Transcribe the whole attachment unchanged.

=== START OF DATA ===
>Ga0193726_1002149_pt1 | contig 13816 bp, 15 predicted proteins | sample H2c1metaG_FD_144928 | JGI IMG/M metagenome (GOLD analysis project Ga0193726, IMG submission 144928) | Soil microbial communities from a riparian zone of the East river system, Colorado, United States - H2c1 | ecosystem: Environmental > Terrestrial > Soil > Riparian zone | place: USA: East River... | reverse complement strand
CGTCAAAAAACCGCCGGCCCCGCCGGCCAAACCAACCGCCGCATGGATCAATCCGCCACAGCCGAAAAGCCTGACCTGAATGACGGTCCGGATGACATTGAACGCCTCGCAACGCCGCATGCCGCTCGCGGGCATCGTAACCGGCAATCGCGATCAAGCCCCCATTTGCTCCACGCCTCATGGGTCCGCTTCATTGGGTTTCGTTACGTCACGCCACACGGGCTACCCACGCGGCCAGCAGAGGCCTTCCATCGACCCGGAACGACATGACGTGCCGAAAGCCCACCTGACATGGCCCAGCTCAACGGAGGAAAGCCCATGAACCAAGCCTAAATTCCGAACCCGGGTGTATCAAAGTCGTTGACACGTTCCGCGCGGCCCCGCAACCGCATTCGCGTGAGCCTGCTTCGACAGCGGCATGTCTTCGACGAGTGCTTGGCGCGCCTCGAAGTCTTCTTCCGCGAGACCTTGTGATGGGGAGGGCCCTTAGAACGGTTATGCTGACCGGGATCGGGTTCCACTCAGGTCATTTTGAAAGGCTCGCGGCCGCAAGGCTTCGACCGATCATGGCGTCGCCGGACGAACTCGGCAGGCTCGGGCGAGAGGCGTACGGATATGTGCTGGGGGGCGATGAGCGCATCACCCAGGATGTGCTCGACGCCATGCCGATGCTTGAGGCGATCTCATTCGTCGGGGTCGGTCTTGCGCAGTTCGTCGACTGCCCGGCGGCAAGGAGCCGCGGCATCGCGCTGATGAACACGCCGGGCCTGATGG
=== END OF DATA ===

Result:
>Ga0193726_1002149_pt1 | contig 13816 bp, 15 predicted proteins | sample H2c1metaG_FD_144928 | JGI IMG/M metagenome (GOLD analysis project Ga0193726, IMG submission 144928) | Soil microbial communities from a riparian zone of the East river system, Colorado, United States - H2c1 | ecosystem: Environmental > Terrestrial > Soil > Riparian zone | place: USA: East River... | reverse complement strand
CGTCAAAAAACCGCCGGCCCCGCCGGCCAAACCAACCGCCGCATGGATCAATCCGCCACAGCCGAAAAGCCTGACCTGAATGACGGTCCGGATGACATTGAACGCCTCGCAACGCCGCATGCCGCTCGCGGGCATCGTAACCGGCAATCGCGATCAAGCCCCCATTTGCTCCACGCCTCATGGGTCCGCTTCATTGGGTTTCGTTACGTCACGCCACACGGGCTACCCACGCGGCCAGCAGAGGCCTTCCATCGACCCGGAACGACATGACGTGCCGAAAGCCCACCTGACATGGCCCAGCTCAACGGAGGAAAGCCCATGAACCAAGCCTAAATTCCGAACCCGGGTGTATCAAAGTCGTTGACACGTTCCGCGCGGCCCCGCAACCGCATTCGCGTGAGCCTGCTTCGACAGCGGCATGTCTTCGACGAGTGCTTGGCGCGCCTCGAAGTCTTCTTCCGCGAGACCTTGTGATGGGGAGGGCCCTTAGAACGGTTATGCTGACCGGGATCGGGTTCCACTCAGGTCATTTTGAAAGGCTCGCGGCCGCAAGGCTTCGACCGATCATGGCGTCGCCGGACGAACTCGGCAGGCTCGGGCGAGAGGCGTACGGATATGTGCTGGGGGGCGATGAGCGCATCACCCAGGATGTGCTCGACGCCATGCCGATGCTTGAGGCGATCTCATTCGTCGGGGTCGGTCTTGCGCAGTTCGTCGACTGCCCGGCGGCAAGGAGCCGCGGCATCGCGCTGATGAACACGCCGGGCCTGATGG